“Cuttlefish, Bay and Summit.” Nautilus said, forehead scrunching in worry.

“So? Maybe they had important spy stuff to do.” Talon suggested.

“But- but I- how am I meant to get home? This is your territory, not mine, I-”

“Hey, it’s not mine either anymore.” Talon said. “I’m exiled, remember? Apparently not wanting to kill dragons is a crime worthy of death. Ironic, huh?”

Nautilus’ expression fell further. “You’re right, I’m sorry, that was insensitive, I’m just worried. My home is so far away, my sister, my tribe, I don’t know. I’m just worried.”

“Hey, calm down.” Talon said. “I’m pretty sure we’re near the ocean. You can just swim south and find your SeaWing palace easy-peasy.”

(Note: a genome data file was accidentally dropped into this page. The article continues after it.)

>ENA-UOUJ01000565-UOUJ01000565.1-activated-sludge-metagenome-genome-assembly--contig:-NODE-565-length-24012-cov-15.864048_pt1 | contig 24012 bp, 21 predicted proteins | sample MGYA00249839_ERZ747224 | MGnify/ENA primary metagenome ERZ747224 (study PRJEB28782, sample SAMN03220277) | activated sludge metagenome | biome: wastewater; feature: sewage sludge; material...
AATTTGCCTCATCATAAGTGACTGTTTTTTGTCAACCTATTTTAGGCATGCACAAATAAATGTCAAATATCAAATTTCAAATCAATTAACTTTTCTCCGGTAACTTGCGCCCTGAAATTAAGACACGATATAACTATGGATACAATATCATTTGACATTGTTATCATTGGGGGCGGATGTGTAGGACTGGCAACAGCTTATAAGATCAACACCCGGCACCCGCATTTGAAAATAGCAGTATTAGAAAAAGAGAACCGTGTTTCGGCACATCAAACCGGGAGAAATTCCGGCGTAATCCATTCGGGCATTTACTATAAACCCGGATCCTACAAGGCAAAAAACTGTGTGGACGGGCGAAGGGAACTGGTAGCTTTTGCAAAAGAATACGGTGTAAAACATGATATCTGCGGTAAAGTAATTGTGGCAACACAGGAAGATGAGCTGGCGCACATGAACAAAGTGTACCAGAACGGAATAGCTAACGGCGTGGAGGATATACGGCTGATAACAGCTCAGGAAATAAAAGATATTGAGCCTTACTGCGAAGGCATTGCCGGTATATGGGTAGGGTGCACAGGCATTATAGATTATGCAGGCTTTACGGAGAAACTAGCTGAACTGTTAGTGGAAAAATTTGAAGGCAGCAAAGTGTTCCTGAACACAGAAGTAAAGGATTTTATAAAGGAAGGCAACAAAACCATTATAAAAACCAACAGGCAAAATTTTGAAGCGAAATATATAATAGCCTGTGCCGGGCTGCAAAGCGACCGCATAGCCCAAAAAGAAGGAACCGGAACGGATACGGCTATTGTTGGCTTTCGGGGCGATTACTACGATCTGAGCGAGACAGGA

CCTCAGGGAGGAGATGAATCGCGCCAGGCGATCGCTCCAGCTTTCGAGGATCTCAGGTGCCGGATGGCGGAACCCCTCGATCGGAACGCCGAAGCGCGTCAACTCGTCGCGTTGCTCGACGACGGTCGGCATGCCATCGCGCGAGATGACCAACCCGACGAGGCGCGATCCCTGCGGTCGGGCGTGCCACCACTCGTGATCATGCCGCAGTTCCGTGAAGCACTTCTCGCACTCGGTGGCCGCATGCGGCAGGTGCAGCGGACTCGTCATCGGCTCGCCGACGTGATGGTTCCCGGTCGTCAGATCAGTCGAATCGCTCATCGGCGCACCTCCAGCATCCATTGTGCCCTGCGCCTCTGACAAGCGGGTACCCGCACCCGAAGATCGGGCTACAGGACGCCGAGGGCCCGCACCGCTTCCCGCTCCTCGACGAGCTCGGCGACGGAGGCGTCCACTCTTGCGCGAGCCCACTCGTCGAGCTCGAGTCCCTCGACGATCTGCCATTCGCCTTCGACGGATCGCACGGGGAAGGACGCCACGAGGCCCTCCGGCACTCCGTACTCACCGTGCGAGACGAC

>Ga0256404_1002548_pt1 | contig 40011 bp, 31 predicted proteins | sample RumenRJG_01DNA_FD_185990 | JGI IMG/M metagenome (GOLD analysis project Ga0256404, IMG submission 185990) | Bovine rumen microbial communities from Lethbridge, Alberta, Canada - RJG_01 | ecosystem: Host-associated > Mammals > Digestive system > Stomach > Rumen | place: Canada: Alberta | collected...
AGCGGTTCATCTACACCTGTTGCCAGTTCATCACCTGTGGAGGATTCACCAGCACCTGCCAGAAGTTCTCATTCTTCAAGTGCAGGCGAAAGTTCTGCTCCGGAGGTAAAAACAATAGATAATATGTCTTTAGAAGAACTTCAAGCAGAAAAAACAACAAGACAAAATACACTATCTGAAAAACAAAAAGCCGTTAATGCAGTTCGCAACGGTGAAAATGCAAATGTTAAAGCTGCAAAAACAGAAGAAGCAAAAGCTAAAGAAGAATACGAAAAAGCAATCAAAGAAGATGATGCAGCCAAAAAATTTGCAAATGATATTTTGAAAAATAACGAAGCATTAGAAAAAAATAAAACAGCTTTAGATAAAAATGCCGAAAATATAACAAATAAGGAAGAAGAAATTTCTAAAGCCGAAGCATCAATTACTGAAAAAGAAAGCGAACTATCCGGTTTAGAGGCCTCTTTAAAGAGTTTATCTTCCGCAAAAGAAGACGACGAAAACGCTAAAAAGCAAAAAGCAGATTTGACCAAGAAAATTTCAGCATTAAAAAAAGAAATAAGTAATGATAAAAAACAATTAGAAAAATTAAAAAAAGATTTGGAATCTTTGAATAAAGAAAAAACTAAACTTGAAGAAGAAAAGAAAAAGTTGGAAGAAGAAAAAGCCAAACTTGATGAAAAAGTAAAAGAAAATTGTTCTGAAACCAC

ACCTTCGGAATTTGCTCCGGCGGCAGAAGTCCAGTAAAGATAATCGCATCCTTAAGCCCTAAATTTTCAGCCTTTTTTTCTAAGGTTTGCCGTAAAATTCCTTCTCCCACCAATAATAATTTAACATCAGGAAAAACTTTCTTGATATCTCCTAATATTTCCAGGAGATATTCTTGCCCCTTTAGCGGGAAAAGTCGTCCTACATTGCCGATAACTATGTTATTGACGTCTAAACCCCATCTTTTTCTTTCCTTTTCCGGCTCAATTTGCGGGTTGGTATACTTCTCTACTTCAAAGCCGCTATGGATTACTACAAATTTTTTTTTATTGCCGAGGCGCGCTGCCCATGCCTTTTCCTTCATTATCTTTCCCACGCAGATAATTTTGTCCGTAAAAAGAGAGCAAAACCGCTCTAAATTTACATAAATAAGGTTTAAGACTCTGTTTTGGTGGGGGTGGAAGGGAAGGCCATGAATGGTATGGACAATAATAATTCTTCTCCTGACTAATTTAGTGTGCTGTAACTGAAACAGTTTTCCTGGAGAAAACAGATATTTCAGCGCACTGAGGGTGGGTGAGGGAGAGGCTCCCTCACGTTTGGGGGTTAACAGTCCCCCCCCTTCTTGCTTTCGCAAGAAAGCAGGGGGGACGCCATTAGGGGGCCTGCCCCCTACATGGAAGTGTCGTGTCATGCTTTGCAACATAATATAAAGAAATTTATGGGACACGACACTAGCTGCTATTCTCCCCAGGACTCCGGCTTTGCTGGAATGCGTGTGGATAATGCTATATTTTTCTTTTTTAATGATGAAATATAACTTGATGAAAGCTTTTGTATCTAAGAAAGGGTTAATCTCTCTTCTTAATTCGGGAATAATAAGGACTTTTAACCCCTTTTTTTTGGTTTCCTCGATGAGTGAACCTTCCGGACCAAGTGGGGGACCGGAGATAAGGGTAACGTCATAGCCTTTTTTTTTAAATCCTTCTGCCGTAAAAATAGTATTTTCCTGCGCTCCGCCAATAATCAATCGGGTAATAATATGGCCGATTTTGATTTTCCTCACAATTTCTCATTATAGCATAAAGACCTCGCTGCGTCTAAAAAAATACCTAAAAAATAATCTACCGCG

Nautilus made a worried sound.

“Well, I’m going to wake Avalanche.” Talon decided. “She’ll be annoyed if she misses out on anything important.”

Talon walked over to Avalanche. Her tail was curled around one of the stalagmites. She looked happy in sleep. Talon felt sort of sorry that he had to wake her up.

“Avalanche.” He said, crouching by her side.

Her eyes shot open and she lept to her feet, wings raised and posture tense. Then she saw Talon and relaxed. “What’s going on?”

“Our spy friends are all gone.” Talon flicked his tail to the other side of the cave.

“Nautilus is still here.” Avalanche noted.

The green SeaWing regarded the two SkyWings. “Good morning. Or, well, I don’t know if it’s morning, but-”